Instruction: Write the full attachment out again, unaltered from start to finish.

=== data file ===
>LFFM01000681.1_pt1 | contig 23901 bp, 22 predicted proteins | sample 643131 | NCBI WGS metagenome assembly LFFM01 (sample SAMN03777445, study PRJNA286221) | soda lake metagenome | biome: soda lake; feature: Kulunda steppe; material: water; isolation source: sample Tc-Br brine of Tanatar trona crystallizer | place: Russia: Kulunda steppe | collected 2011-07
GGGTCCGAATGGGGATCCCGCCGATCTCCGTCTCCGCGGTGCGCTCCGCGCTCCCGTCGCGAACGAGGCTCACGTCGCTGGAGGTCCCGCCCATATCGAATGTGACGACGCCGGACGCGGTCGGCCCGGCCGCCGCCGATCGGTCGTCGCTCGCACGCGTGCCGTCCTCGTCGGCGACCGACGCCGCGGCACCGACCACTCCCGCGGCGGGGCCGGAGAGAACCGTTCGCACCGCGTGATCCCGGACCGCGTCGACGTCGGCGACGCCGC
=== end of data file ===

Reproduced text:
>LFFM01000681.1_pt1 | contig 23901 bp, 22 predicted proteins | sample 643131 | NCBI WGS metagenome assembly LFFM01 (sample SAMN03777445, study PRJNA286221) | soda lake metagenome | biome: soda lake; feature: Kulunda steppe; material: water; isolation source: sample Tc-Br brine of Tanatar trona crystallizer | place: Russia: Kulunda steppe | collected 2011-07
GGGTCCGAATGGGGATCCCGCCGATCTCCGTCTCCGCGGTGCGCTCCGCGCTCCCGTCGCGAACGAGGCTCACGTCGCTGGAGGTCCCGCCCATATCGAATGTGACGACGCCGGACGCGGTCGGCCCGGCCGCCGCCGATCGGTCGTCGCTCGCACGCGTGCCGTCCTCGTCGGCGACCGACGCCGCGGCACCGACCACTCCCGCGGCGGGGCCGGAGAGAACCGTTCGCACCGCGTGATCCCGGACCGCGTCGACGTCGGCGACGCCGC